The U.S. Postal Service’s December decision to decrease the expected standard delivery time of first-class mail to two-to-three days could have a negative impact on companies’ working capital.
Indeed, the move could cost a U.S. company with $10 billion in revenues up to $100 million in working capital, according to Veronica Heald, a practice leader at REL Consulting, a division of The Hackett Group that focuses on working capital. She estimates that 60% of payments received in the United States are via mailed checks; therefore a slowing of first-class service could create a lag both in the distribution of invoices and the receipt of payments.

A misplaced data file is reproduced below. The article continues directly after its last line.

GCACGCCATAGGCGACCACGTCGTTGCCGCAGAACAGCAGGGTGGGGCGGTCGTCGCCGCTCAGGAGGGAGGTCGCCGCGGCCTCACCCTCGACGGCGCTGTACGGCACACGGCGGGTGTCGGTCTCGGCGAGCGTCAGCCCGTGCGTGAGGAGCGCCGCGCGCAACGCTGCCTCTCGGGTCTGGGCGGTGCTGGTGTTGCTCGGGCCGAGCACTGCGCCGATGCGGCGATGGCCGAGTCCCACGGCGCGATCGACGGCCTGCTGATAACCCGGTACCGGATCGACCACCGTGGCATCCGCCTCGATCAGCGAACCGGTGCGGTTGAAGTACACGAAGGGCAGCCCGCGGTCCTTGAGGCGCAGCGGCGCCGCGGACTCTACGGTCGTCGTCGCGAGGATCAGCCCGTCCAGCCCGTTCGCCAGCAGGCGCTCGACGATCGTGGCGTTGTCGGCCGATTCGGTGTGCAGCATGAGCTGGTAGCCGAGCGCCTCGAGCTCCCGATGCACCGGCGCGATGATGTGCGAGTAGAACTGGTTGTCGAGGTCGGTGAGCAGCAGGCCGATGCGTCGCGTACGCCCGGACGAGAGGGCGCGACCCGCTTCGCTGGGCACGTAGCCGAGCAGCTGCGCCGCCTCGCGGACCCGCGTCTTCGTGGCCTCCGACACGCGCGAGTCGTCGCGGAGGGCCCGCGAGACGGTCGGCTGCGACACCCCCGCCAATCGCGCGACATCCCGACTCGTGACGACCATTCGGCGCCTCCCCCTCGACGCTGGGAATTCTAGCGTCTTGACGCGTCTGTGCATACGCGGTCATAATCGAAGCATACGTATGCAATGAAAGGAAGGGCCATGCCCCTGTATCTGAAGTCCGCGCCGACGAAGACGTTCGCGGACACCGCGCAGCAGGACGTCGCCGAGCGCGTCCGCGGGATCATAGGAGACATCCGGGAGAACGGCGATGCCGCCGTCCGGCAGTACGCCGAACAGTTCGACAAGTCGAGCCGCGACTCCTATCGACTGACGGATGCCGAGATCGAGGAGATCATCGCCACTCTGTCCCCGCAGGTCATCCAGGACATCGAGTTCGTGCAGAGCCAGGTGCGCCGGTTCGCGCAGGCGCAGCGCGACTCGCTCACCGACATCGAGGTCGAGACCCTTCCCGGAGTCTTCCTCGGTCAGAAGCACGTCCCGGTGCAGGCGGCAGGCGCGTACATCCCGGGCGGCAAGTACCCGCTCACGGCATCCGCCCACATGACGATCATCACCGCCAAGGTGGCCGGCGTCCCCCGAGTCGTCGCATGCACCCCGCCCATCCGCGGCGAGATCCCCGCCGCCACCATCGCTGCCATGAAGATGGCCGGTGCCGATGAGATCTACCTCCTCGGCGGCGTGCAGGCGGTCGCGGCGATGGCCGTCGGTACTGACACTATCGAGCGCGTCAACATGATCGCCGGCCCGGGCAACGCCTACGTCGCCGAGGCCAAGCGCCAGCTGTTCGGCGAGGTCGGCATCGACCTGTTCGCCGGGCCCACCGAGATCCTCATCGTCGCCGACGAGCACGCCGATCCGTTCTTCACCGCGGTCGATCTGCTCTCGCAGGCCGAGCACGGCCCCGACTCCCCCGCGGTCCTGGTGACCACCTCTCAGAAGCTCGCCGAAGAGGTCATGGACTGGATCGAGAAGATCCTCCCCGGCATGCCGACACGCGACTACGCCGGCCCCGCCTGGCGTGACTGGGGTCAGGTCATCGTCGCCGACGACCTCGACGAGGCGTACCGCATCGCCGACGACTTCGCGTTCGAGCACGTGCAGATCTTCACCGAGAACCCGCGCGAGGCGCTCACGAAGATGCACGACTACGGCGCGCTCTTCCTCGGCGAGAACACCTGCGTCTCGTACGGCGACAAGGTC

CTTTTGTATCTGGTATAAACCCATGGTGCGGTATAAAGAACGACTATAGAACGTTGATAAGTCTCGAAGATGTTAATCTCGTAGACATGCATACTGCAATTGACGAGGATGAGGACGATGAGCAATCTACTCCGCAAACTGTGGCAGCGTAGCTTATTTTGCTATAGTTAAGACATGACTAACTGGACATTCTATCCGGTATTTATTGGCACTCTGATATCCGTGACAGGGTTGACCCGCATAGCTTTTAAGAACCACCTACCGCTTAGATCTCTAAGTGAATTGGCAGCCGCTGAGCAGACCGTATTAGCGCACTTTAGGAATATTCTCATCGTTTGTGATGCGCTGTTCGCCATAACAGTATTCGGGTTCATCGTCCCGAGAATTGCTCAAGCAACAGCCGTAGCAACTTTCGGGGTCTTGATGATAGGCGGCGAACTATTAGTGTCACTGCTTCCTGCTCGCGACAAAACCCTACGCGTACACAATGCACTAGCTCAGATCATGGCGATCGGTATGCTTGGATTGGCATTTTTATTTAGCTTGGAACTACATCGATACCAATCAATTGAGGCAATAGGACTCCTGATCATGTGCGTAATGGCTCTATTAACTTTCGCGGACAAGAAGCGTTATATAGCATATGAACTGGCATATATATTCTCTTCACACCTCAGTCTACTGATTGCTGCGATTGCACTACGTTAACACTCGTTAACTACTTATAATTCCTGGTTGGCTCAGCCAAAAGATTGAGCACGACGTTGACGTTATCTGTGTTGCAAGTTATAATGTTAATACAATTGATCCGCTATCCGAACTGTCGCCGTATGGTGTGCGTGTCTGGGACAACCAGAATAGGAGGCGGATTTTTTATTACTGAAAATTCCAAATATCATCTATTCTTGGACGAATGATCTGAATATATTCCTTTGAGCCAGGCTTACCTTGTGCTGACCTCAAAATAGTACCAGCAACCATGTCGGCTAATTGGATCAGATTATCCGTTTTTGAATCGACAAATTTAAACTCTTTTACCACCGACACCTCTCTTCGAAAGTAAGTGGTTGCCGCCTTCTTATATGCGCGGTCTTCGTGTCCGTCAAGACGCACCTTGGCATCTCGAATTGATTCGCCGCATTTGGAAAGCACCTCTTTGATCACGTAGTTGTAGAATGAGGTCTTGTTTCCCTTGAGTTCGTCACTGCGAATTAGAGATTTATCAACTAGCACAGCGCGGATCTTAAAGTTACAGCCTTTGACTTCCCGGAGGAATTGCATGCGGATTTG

Smaller companies in particular may feel the pain. Heald suggests that companies that have yet to embrace e-invoicing explore the option. (The initial administrative burden can be significant, however; a company has to be sure customers’ accounts-payable departments can accept invoices by e-mail or other means, and establish a way to acknowledge payment was received.) Companies should also beware of customers that want to continue receiving paper bills (some companies see it as a way to delay payments because they calculate the due date from the date they receive the bill versus the invoice date; companies should clarify specific payment terms). And consider billing more frequently. “When treasury comes knocking at the end of the month, that’s when everyone rushes to get their invoices out,” says Heald. If there is a silver lining in the prospect of slower mail, it could be that companies will take a fresh look at how to improve a basic, but important, aspect of working capital.